With Community Supported Agriculture, you become a farm member for the season by pre-purchasing a share of the season’s harvest. Participating vegetable farms deliver baskets of fresh produce to a drop-off point in your neighbourhood or at your workplace each week. CSA projects have an important social dimension, since they allow you to get to know your family farmer by lending a hand on the farm or just dropping by for a visit.
CSA provides a real boost to small-scale farming in Quebec. By purchasing a share of the farm’s harvest at the beginning of the season, you allow us to plan our season with a measure of financial security; in return, you get to enjoy our delicious, fresh, nutritious produce throughout the season. CSA also ensures that we receive the full price paid for our produce, further encouraging sound, sustainable farming practices.
CSA encourages local organic food production which promotes, among other things, human health and environmental protection. By participating in CSA, you can eat organic food at an affordable price.
All Things Organic
What is an organic farm?
An organic farm practices a form agriculture that is respectful of the environment. We enrich our soils with compost and green manure. We also perform crop rotation to counter the effects of pests and disease. Needless to say, we do not use synthetic fertilisers or pesticides, nor do we use GMO seeds. Organic farming is predicated on a fundamental respect of nature, while benefiting from scientific advances and an increasingly sophisticated understanding of soil chemistry.
What is organic food?
In everyday life, we use the term ‘organic’ to describe food produced without synthetic pesticides, hormones, antibiotics, or GMOs (genetically modified organisms). In addition, though, in North Amercia and Europe, only certified organic food may be sold as such.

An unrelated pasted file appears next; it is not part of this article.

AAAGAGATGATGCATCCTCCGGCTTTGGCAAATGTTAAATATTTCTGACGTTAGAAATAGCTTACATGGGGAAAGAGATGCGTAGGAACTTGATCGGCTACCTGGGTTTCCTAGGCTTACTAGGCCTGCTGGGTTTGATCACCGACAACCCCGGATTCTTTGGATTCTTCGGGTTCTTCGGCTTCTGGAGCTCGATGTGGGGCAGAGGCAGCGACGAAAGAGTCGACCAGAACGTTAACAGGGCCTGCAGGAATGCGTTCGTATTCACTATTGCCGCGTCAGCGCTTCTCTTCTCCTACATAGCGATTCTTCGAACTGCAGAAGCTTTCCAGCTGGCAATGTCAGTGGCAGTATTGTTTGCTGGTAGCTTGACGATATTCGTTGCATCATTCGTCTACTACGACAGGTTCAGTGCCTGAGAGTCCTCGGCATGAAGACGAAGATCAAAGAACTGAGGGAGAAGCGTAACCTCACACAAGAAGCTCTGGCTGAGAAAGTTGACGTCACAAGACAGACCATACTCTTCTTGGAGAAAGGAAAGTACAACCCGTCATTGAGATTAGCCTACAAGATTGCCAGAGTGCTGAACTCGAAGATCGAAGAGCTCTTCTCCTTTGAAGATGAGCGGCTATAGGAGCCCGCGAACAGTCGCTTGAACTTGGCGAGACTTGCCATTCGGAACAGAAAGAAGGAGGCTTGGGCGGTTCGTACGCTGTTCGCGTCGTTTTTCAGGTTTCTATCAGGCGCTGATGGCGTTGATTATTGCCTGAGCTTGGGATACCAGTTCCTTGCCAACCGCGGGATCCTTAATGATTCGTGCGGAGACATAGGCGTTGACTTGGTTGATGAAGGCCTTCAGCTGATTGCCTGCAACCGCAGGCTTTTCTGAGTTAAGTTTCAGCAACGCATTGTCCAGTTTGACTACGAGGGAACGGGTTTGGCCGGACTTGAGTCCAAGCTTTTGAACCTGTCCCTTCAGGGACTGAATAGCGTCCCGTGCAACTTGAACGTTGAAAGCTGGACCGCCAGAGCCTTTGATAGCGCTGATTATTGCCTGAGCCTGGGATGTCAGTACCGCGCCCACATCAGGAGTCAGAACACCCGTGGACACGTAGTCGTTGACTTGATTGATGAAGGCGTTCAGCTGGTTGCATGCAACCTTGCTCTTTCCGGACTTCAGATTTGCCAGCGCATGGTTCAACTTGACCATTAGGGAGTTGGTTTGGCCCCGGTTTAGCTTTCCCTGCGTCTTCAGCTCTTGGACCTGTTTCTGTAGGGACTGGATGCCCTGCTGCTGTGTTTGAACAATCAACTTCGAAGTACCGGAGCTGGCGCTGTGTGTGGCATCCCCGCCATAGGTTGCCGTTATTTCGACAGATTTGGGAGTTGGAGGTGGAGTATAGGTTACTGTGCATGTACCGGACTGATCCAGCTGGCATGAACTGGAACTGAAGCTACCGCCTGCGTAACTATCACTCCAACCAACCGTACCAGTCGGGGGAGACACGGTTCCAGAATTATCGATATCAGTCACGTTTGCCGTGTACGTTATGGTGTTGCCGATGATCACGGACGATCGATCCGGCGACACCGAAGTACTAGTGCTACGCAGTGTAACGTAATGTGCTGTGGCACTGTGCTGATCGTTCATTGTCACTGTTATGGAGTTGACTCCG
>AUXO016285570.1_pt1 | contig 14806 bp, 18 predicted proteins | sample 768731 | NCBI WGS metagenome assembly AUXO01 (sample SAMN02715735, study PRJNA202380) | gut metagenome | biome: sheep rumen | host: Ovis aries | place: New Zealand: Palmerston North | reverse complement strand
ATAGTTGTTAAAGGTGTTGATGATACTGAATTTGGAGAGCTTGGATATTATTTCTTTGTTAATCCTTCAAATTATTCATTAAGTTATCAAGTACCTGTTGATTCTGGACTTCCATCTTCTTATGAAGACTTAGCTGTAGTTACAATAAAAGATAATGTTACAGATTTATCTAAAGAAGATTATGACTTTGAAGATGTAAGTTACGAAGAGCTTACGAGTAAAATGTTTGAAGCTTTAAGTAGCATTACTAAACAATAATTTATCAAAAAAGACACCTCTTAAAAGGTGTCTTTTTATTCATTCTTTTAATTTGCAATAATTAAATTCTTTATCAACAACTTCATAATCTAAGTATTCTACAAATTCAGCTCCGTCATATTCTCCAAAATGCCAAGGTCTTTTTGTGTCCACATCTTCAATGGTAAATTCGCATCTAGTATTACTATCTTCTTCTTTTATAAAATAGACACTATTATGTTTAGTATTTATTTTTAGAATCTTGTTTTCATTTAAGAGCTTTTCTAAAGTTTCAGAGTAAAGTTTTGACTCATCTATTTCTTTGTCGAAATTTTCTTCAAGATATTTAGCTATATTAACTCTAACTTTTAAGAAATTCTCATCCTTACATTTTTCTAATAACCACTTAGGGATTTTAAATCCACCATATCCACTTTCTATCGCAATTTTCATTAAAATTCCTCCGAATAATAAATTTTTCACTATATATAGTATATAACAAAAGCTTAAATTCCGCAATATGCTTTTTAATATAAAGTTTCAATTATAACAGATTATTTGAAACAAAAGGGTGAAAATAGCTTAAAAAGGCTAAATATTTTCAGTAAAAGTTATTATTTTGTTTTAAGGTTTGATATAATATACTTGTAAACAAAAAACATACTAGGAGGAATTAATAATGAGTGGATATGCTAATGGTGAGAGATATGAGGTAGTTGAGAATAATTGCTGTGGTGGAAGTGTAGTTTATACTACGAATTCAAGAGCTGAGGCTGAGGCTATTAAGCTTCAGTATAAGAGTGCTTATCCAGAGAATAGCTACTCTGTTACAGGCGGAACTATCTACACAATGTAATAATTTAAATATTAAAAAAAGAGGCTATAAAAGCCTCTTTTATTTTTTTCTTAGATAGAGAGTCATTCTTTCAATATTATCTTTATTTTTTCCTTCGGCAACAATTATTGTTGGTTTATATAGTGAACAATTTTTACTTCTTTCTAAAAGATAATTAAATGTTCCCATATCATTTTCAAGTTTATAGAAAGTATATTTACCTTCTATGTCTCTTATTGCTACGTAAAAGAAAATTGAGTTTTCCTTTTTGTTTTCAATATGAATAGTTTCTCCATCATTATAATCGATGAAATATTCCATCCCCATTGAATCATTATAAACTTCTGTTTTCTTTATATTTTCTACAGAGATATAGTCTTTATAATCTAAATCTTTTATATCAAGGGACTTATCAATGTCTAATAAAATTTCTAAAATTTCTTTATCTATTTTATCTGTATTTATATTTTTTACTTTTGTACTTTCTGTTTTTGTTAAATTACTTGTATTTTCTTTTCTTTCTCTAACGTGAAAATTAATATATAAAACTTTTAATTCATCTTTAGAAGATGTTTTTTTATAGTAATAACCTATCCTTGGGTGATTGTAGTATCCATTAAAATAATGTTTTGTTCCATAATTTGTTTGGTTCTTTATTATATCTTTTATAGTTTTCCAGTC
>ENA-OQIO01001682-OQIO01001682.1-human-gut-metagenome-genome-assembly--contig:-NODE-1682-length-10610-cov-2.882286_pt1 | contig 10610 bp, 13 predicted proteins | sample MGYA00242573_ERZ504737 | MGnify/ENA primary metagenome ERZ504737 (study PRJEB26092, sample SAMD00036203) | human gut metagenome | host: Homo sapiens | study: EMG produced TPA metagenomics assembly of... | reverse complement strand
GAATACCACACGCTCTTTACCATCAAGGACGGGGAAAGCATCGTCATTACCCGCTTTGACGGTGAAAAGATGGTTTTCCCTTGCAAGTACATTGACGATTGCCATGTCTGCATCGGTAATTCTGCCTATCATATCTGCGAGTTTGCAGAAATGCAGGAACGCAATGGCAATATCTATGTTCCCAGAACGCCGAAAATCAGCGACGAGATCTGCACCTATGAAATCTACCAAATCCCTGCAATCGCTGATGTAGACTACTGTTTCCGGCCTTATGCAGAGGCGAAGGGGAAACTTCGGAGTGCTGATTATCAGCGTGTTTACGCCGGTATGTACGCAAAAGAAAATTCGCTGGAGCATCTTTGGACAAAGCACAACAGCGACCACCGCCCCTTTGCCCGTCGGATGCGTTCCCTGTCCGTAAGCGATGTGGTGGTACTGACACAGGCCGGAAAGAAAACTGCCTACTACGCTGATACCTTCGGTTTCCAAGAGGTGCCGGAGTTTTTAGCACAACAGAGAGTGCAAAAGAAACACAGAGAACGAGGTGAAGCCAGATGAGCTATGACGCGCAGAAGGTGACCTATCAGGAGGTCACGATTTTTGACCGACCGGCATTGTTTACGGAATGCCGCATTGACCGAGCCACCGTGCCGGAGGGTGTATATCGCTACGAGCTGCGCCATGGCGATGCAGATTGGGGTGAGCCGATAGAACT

How does a farmer obtain an organic certification?
To become organically certified, a farmer must:
- Study the standards to be met by the farm with respect to all aspects of its operations, i.e. buildings, water supply, soils, farm equipment, sanitary processes, seeds and other inputs, cultural, harvesting and warehousing methods, transportation and distribution – the checklist is long.
- Apply, by filling out several pages of forms on the farm history, its actual and projected use, with details on the fields, planned crops, crop rotations, fertilisation methods, irrigation, pest control, harvesting and warehousing methods, etc. An updated plan must be submitted yearly.
- Undergo inspection, which takes the shape of a farm visit and on-site interview. Typically, the inspector is an independent agent who is not an employee of the certifying body. Inspections are yearly – there can also be surprise inspections.
The farmer must maintain records of all activities related to operations, sales & marketing and administration, such as dates and details of soil preparation, crop monitoring, compost application, etc). All inputs must be documented. Partner information must be in order. All documentation must be up-to-date and available for inspection at any time.
At Arlington Gardens, our vegetable and fruit production is certified by the organic certification agency EcoCert Canada. Please see our Frequently Asked Questions (FAQs) for additional information about our organic baskets.